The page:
Businesses must help in war on waste - Mayor

London's businesses produce three quarters of the city's rubbish and must look to more sustainable waste management to help reduce the capital's carbon footprint, according to the Mayor.

City Hall has published a Draft Strategy for London's Business Waste citing the Mayor's vision to ensure the private sector reuses, recycles or composts 70% of its waste by 2020, with higher targets of 95% for construction and demolition waste.

At present 44% of the city's commercial and industrial waste is recycled.

While the Mayor's control over private sector waste is severely limited, voluntary action has proved forthcoming in other areas, such as green procurement. The strategy also intends to increase the amount of waste plants and sites to manage business waste.

Consultation will now take place with the London Assembly and officers working for the Greater London Authority.

The draft strategy aims to help businesses to recycle more by developing services that they want to use and demonstrates that sustainable waste management and using resources more productively can be economically beneficial.

Case studies have been included to illustrate ways in which some businesses have already implemented and profited from sustainable resource management and to demonstrate the business case for improved environmental performance.

As well as pushing for higher recycling rates, the draft looks at the problem of transporting waste and points out that it is often carried further than necessary while contractors covering the same patch leads to unnecessary inefficiencies.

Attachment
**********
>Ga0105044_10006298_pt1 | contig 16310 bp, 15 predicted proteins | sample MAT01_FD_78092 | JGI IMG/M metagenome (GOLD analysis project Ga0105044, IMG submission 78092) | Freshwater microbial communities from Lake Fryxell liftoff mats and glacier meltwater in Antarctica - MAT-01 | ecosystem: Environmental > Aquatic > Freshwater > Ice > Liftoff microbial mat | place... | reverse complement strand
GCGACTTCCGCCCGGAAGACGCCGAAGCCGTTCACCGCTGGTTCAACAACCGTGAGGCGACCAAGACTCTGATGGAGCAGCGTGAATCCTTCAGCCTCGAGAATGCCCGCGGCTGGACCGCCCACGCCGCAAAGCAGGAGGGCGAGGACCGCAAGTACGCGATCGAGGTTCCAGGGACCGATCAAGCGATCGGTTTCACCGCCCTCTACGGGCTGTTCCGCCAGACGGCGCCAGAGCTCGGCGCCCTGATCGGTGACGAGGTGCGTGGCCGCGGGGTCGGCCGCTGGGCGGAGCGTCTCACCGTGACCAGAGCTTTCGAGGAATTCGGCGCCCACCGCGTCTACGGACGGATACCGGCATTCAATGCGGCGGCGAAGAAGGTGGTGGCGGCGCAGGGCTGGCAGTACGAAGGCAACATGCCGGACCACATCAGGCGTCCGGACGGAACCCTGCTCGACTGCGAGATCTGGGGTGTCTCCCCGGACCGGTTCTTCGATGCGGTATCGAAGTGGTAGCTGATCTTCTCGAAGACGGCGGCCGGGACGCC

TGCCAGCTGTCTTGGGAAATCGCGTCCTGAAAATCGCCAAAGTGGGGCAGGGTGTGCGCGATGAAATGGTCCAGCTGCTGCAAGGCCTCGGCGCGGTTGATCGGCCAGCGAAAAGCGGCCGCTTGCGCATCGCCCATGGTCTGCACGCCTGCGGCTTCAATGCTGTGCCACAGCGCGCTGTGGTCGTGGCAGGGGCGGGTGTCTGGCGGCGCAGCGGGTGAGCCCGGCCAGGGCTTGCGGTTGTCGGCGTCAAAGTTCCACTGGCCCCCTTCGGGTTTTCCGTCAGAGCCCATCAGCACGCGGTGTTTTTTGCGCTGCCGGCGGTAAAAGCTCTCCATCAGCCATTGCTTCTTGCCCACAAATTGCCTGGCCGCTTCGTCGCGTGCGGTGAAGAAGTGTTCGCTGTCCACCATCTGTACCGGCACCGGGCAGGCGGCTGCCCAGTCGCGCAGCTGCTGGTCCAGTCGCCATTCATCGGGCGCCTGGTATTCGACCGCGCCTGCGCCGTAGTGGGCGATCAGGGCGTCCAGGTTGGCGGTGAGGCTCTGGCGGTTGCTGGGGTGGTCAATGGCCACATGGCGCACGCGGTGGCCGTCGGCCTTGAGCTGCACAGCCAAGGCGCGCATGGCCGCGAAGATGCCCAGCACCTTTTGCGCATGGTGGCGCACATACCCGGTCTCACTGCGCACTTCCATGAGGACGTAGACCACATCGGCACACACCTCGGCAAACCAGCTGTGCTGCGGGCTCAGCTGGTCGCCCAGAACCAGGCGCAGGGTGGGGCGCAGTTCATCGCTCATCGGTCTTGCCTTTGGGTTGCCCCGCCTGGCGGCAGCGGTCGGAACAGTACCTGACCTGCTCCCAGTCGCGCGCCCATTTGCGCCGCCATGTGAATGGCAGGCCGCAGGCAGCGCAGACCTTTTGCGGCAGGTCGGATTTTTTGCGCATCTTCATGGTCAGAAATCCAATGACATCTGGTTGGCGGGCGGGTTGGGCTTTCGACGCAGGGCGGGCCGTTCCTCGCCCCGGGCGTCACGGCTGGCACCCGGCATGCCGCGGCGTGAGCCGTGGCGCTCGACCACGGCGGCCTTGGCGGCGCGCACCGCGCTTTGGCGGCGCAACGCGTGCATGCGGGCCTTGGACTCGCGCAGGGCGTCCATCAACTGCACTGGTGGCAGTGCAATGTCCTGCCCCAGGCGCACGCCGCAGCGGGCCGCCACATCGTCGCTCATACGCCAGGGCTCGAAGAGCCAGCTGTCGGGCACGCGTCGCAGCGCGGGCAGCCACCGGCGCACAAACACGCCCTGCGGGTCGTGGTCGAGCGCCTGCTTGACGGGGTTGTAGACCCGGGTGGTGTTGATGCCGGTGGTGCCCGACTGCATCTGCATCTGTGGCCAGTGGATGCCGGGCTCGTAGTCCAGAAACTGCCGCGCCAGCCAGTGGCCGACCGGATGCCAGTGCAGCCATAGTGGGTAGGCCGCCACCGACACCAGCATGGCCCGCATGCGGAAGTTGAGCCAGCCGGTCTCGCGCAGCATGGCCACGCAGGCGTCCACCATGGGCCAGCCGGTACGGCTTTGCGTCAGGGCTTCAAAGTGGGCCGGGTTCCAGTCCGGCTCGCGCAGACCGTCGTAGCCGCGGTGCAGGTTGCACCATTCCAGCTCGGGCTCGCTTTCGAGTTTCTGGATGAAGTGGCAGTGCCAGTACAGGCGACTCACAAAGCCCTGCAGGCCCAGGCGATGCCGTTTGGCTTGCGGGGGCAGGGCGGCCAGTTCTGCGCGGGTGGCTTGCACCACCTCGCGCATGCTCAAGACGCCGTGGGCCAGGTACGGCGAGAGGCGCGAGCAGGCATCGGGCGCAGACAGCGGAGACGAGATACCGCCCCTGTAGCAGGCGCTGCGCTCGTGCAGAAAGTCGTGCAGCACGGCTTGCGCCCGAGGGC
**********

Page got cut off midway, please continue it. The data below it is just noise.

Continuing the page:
The Mayor also used the launch of his strategy to reiterate his desire for a Single Waste Authority overseeing London's waste management from City Hall - a plan strongly resisted by the majority of the boroughs currently responsible for household waste.

"75% of London's rubbish comes from our businesses and my vision is that by 2020 the waste produced by London's businesses no longer compromises London's future as a sustainable city," said Ken Livingstone, Mayor of London.

"However, I am very much limited in what I can do to manage waste in London. If we had a Single Waste Disposal Authority for the capital I would be able to ensure that more business waste is recycled or used as a source of renewable energy."

London Development Agency chief executive Manny Lewis added: "Businesses can save money and help the environment by cutting their waste and recycling more. The London Environmental Support Service helps businesses by directing them to things like the Mayor's Green Procurement Code or Construction Resource Efficiency."

Sam Bond



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